Grind Joint launched last Saturday at the Mystery Lovers Bookshop in Oakmont, PA. The plan was to post a recap here on Monday, but I wasn’t ready. I told myself it was due to a busy day and travel.
I’ll begin with an apology. This should be about the event, and I’m afraid it’s going to be more about me. So it goes. I’ve been thinking about this for a couple of days and have not found a way to adequately express how the day went from my perspective. Anyone who was there and wants to give a more objective account, comment away.
Saturday morning’s events started Friday when The Sole Heir and her mother (aka The Good Ex) made an unannounced appearance at my parents’ home. I had been under the impression they had a conflicting obligation, booked well before the launch date had been finalized. They were wholly unexpected.
And, they bore gifts:
With Saturday already guaranteed to be a good day, The Beloved Spouse and I approached MLB with a spring in our step. I almost tripped from stopping short when I saw Charlie Stella and the lovely Princepessa, Ann Marie, already inside. (Charlie had made many assurances and apologies about his own previous commitment. This was, by the way, the day’s only surprise of which The Beloved Spouse was unaware. I can’t trust anyone to give me the straight story.)
(Charlie Stella with not The Princepessa.)
Laurie Stephens of MLB is the perfect hostess for a virgin author. All I had to do was pretend to be personable (I think I fooled most of them, with one notable exception, the old sonofabitch), do my reading, answer questions without overtly offending anyone, and sign some books. I was made to feel not only welcome, but like everyone was genuinely happy for me to be there. Laurie’s introduction set me up well, she got the Q & A rolling, and stepped in during a brief lag. She was an enormous help and was, is, much appreciated.
The surprises continued to walk in. An uncle I see once a year, if I’m lucky; twice a year, if he’s not. Two dear friends, unknown to each other, came all the way from DC. The Good Ex’s mother and father were there; her aunt and uncle drove in from Philadelphia. My parents’ neighbors came, bringing their grown daughter and a visiting relation, who bought a book and took it back to Canada, establishing Grind Joint internationally.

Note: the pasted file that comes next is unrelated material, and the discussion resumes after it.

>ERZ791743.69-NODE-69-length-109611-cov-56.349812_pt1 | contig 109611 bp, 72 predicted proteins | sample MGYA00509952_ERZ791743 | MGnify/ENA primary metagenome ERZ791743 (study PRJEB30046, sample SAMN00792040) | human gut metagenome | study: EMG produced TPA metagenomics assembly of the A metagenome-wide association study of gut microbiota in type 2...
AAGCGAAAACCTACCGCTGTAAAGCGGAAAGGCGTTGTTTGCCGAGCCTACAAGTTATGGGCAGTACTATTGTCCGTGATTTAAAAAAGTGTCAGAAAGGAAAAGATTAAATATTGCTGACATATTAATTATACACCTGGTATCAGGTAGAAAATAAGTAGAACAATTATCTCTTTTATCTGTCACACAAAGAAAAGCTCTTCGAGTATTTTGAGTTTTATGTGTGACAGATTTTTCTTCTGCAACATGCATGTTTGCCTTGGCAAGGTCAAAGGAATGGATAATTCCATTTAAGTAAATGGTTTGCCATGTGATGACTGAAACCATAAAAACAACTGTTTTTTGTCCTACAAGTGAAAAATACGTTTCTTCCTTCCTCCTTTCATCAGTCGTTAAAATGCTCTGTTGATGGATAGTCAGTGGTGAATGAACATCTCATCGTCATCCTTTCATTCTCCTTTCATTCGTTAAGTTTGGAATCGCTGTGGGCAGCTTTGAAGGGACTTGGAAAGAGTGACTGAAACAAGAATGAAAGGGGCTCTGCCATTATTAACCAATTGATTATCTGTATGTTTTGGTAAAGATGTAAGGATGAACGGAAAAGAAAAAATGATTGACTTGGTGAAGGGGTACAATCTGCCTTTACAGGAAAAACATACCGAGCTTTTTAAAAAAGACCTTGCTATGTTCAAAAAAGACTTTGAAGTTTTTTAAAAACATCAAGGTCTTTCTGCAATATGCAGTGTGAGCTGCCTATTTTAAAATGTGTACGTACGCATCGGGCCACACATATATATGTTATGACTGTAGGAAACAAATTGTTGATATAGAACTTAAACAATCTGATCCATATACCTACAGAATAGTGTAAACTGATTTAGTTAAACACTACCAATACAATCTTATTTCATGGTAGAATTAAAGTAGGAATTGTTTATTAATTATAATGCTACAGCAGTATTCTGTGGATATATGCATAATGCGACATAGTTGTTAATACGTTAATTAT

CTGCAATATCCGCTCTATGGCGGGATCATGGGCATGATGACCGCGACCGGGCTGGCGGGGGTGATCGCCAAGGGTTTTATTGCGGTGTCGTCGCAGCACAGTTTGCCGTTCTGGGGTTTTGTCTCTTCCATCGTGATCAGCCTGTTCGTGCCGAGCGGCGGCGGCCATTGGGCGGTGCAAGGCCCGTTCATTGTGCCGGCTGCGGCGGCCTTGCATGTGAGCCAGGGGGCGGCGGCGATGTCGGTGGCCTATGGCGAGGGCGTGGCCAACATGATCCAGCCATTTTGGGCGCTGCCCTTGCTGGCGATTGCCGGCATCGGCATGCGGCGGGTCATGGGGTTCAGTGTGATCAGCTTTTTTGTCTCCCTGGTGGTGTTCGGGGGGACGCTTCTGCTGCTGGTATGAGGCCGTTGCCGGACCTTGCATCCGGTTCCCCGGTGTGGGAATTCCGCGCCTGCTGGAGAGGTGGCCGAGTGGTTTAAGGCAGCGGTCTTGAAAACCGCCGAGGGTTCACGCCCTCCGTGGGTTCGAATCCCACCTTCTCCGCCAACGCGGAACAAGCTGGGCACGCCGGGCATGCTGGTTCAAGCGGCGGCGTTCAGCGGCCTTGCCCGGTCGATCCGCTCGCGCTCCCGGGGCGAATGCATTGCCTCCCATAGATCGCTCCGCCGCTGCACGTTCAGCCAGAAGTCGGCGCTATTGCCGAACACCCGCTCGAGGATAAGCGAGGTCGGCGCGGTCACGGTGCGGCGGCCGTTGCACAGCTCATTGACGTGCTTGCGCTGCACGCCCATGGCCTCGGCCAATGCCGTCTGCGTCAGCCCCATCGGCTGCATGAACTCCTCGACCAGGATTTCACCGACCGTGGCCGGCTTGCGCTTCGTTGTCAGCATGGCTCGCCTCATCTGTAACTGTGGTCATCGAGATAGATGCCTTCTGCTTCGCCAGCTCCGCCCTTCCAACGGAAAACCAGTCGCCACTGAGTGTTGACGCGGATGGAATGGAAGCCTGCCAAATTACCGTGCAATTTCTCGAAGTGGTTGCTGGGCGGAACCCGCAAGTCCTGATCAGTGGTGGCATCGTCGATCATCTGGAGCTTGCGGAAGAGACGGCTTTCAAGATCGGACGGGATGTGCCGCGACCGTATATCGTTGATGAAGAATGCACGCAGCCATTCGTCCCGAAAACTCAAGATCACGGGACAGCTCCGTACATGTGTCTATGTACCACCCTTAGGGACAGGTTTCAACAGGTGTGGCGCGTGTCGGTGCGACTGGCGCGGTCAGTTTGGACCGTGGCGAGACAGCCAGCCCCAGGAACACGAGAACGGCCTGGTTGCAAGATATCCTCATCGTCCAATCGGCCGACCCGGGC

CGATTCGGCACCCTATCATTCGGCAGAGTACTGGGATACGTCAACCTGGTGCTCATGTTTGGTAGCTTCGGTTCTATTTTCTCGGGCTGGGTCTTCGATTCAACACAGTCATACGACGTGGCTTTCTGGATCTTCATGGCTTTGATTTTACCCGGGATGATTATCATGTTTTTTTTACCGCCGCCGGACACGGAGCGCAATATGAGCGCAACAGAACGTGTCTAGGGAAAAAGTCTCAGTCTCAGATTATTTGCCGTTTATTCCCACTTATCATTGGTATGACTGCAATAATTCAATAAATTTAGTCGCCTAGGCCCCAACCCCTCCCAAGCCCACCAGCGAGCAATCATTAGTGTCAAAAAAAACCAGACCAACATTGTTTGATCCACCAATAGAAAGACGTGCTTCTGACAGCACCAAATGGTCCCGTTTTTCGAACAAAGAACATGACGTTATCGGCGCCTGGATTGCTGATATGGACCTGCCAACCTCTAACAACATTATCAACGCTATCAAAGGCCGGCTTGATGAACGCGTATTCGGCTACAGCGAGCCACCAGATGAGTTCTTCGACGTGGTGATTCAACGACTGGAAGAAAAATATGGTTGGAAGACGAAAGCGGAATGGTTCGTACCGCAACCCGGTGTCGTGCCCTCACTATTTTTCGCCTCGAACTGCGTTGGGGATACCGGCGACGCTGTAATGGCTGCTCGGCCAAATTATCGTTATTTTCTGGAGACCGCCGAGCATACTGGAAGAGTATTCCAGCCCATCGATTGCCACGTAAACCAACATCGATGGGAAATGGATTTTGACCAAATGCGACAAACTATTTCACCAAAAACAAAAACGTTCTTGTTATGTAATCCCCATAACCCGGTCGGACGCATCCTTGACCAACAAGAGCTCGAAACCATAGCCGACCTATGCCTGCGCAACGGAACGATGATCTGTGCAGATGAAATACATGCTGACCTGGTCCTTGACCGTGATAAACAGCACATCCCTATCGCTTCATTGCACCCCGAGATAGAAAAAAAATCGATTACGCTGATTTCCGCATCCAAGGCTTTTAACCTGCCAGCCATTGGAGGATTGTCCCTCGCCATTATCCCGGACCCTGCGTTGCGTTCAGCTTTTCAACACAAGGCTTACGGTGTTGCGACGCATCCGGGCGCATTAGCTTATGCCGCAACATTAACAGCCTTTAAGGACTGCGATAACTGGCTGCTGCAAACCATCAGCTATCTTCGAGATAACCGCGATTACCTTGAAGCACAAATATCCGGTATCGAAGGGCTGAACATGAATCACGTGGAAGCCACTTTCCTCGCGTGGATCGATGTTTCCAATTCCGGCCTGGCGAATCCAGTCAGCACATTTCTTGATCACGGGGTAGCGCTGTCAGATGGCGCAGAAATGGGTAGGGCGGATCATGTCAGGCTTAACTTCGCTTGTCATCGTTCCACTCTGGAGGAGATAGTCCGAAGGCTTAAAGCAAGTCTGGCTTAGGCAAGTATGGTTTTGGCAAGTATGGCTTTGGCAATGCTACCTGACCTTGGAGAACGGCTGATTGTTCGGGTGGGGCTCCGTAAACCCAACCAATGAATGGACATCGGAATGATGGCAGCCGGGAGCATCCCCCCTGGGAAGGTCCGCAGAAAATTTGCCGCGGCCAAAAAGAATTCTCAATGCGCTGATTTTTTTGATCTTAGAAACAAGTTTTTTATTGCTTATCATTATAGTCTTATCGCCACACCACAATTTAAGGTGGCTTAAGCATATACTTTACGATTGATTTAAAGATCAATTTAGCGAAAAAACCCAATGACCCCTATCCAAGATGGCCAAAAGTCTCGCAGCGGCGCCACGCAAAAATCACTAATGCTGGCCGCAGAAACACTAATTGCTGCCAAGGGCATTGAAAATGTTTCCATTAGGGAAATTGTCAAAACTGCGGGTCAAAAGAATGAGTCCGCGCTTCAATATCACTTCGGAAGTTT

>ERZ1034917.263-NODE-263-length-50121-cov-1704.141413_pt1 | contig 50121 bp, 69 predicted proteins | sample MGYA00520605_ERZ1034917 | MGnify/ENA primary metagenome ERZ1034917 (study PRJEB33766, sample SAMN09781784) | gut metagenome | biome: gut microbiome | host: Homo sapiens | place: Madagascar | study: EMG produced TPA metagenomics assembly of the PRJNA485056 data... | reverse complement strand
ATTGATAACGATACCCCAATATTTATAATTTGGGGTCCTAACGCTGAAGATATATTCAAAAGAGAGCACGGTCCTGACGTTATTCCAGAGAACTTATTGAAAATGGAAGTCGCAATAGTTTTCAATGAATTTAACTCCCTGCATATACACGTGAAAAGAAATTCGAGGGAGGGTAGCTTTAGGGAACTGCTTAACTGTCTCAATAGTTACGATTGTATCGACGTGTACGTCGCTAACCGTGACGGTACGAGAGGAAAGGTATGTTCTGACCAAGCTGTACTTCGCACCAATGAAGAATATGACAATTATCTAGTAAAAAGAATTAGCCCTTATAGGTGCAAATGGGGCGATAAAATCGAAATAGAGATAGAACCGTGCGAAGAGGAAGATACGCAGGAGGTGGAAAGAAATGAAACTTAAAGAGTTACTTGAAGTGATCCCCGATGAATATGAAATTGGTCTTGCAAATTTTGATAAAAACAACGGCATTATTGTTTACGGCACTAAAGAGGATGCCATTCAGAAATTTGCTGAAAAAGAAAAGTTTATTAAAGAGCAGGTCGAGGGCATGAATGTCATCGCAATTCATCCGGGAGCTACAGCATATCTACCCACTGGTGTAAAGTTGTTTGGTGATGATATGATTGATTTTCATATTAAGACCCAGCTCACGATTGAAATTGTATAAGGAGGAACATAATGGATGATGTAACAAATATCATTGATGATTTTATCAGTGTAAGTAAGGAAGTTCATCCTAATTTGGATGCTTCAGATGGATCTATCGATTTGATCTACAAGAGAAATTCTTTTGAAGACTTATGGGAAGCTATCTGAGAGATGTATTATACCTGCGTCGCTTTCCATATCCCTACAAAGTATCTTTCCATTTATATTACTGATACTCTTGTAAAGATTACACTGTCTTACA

The event went well. I had some small concern about the reception of how I depict my fictionalized town—everyone there would, of course, recognize it; they live in or near it—so I began with a brief bio and described how the germ of an idea, based on personal observation, grew into the book. Heads nodded. They got it. We sold 25 of the 30 books that had been ordered, which certainly exceeded my expectations; I hope Laurie and everyone at MLB was similarly pleased.
(Charlie Stella, Laurie Stephens, your humble correspondent, Rick Ollerman)
Before we left for lunch, The Sole Heir had one more surprise:
In the end, Mystery Lovers Bookshop and Stark House had an author event; I had much more. The effort and expense undertaken on my behalf was more than gratifying; it was, and is, humbling. Words cannot express how much this has meant to me. It was the single most joyous day I can remember. (No offense to The Sole Heir, but she was born via C-section after 34 hours of induced labor; the first thing I did when I got home was throw up.)
Publishing is a weird business. We may already have sold half of all the copies Grind Joint will ever sell. This could have been my final launch; there may never be another contract. I could reach the bestseller list, win an award, garner national media attention, get a movie deal, whatever. Doesn’t matter. Everything after this is gravy.